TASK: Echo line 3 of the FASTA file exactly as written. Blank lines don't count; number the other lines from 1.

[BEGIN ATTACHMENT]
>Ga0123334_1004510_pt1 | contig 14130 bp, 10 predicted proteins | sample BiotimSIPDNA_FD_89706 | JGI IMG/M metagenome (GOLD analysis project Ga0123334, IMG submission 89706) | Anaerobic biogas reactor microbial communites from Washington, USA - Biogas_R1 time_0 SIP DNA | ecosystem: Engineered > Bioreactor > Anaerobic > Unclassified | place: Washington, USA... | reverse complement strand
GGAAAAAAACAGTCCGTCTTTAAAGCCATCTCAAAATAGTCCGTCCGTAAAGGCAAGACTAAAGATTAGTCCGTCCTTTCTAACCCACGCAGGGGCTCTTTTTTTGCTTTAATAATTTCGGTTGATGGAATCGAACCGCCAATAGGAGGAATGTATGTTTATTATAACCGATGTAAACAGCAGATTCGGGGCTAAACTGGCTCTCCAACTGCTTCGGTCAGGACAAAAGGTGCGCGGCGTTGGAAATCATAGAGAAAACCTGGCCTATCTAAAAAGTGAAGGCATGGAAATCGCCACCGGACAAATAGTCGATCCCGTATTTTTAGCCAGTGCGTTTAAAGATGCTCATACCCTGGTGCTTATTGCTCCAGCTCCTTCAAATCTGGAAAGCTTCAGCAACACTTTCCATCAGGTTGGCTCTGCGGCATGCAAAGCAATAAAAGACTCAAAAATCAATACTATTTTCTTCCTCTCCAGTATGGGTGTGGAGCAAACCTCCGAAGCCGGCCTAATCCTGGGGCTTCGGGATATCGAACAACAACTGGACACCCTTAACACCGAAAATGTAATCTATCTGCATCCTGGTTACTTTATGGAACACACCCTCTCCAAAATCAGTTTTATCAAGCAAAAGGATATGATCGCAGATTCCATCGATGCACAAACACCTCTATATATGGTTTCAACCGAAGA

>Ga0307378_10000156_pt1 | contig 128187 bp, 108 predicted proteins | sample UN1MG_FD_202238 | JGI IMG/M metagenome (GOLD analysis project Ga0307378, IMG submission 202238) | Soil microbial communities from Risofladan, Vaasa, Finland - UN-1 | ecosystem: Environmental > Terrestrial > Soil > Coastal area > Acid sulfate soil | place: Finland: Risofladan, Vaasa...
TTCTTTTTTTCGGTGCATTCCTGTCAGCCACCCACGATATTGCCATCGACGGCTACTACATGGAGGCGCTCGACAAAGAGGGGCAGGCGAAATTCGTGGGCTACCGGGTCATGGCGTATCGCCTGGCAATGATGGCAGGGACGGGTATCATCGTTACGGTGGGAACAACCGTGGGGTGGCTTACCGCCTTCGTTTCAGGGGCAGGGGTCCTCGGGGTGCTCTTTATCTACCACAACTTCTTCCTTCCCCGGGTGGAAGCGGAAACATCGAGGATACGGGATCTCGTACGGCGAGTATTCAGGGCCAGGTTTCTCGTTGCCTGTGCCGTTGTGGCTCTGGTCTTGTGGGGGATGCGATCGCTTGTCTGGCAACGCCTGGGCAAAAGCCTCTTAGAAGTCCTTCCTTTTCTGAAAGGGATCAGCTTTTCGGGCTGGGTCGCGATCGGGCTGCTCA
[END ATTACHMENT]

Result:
>Ga0307378_10000156_pt1 | contig 128187 bp, 108 predicted proteins | sample UN1MG_FD_202238 | JGI IMG/M metagenome (GOLD analysis project Ga0307378, IMG submission 202238) | Soil microbial communities from Risofladan, Vaasa, Finland - UN-1 | ecosystem: Environmental > Terrestrial > Soil > Coastal area > Acid sulfate soil | place: Finland: Risofladan, Vaasa...